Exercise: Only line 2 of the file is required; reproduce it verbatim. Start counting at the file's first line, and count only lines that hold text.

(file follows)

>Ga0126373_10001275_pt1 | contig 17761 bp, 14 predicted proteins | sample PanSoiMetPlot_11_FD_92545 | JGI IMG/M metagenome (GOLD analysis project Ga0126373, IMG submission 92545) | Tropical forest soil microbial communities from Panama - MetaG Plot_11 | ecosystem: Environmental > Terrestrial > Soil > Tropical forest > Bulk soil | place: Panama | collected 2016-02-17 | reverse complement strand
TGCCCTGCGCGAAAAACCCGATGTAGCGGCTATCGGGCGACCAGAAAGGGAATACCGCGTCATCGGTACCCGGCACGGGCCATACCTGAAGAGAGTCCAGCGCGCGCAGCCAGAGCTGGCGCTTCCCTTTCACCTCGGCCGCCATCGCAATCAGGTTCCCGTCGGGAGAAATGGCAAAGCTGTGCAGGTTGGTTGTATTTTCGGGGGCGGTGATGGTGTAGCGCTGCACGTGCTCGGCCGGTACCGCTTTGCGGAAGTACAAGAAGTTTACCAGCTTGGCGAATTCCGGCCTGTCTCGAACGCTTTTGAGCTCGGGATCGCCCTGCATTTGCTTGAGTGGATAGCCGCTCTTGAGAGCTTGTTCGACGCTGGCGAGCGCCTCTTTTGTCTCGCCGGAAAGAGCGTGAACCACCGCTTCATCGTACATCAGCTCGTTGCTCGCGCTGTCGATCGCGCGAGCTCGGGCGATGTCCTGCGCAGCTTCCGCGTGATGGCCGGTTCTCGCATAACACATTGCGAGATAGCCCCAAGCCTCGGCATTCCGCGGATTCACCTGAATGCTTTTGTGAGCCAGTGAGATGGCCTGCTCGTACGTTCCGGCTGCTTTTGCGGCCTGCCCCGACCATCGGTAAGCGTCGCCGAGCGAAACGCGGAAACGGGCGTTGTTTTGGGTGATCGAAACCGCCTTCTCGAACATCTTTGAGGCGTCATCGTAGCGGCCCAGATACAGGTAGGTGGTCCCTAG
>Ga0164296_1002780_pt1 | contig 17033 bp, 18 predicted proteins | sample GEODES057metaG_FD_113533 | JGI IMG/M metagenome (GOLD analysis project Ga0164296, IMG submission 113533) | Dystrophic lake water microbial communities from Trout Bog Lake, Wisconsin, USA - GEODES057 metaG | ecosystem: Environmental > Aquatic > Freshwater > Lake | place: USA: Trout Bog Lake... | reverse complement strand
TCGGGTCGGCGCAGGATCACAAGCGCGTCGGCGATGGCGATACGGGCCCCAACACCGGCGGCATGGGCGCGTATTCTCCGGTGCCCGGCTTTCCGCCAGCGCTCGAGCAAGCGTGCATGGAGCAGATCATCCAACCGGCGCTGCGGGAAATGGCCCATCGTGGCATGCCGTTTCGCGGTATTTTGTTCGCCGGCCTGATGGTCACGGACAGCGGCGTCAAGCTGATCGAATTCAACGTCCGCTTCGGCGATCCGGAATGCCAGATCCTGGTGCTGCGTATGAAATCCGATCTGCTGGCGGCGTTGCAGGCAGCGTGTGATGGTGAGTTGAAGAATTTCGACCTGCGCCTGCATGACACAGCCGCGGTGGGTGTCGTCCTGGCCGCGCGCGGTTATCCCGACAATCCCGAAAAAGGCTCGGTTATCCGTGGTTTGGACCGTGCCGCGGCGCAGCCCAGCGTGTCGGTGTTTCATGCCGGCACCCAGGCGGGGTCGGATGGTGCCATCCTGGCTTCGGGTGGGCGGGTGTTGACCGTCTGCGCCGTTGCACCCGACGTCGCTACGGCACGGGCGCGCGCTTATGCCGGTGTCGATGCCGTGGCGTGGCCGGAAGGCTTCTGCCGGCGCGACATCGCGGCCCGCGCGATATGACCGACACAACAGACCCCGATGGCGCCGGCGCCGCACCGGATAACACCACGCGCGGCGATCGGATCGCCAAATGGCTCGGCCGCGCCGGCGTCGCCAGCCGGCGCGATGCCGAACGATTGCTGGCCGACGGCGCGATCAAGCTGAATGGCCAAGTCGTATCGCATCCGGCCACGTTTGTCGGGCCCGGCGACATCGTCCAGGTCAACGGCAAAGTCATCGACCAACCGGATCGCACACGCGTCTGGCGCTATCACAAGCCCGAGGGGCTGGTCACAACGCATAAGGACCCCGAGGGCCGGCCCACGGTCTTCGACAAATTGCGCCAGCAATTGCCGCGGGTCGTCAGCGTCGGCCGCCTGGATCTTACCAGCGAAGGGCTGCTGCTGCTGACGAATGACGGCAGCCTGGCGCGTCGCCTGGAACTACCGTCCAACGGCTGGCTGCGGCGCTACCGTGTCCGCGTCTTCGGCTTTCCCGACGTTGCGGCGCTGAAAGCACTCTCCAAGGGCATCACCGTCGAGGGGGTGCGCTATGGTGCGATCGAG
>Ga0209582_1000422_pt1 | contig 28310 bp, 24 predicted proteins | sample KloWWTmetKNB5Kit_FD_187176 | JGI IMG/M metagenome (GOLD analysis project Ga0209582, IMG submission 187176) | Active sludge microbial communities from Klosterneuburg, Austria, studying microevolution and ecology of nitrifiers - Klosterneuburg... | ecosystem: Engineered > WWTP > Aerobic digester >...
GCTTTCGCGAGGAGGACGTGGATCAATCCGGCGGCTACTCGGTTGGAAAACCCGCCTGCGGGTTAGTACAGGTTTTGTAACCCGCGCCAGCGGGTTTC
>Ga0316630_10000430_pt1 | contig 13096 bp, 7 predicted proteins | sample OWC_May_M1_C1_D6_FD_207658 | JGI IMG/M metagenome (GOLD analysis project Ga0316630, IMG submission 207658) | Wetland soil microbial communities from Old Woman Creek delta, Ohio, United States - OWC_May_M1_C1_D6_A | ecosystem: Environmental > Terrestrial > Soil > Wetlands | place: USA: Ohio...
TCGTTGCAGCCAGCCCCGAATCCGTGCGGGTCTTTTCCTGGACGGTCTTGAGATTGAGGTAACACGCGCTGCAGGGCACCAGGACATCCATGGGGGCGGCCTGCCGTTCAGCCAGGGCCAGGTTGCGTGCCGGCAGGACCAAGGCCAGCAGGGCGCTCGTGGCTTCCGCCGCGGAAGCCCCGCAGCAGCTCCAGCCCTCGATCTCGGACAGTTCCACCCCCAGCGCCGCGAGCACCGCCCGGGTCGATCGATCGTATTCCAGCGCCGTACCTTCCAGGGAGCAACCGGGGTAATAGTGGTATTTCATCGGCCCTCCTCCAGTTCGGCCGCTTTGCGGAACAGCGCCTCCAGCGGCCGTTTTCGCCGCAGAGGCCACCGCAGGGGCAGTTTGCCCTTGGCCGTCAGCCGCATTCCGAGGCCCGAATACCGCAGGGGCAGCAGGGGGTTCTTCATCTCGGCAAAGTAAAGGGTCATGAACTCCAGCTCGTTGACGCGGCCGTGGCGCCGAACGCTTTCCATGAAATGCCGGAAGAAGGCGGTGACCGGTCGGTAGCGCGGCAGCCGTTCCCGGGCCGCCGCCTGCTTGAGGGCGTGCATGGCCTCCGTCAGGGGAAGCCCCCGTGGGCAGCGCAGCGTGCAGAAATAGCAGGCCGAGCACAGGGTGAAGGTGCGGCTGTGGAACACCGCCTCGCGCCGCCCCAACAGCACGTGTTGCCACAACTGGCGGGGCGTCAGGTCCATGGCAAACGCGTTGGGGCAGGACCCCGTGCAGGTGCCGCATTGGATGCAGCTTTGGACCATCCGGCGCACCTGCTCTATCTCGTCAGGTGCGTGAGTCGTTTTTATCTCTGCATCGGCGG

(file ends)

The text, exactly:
TGCCCTGCGCGAAAAACCCGATGTAGCGGCTATCGGGCGACCAGAAAGGGAATACCGCGTCATCGGTACCCGGCACGGGCCATACCTGAAGAGAGTCCAGCGCGCGCAGCCAGAGCTGGCGCTTCCCTTTCACCTCGGCCGCCATCGCAATCAGGTTCCCGTCGGGAGAAATGGCAAAGCTGTGCAGGTTGGTTGTATTTTCGGGGGCGGTGATGGTGTAGCGCTGCACGTGCTCGGCCGGTACCGCTTTGCGGAAGTACAAGAAGTTTACCAGCTTGGCGAATTCCGGCCTGTCTCGAACGCTTTTGAGCTCGGGATCGCCCTGCATTTGCTTGAGTGGATAGCCGCTCTTGAGAGCTTGTTCGACGCTGGCGAGCGCCTCTTTTGTCTCGCCGGAAAGAGCGTGAACCACCGCTTCATCGTACATCAGCTCGTTGCTCGCGCTGTCGATCGCGCGAGCTCGGGCGATGTCCTGCGCAGCTTCCGCGTGATGGCCGGTTCTCGCATAACACATTGCGAGATAGCCCCAAGCCTCGGCATTCCGCGGATTCACCTGAATGCTTTTGTGAGCCAGTGAGATGGCCTGCTCGTACGTTCCGGCTGCTTTTGCGGCCTGCCCCGACCATCGGTAAGCGTCGCCGAGCGAAACGCGGAAACGGGCGTTGTTTTGGGTGATCGAAACCGCCTTCTCGAACATCTTTGAGGCGTCATCGTAGCGGCCCAGATACAGGTAGGTGGTCCCTAG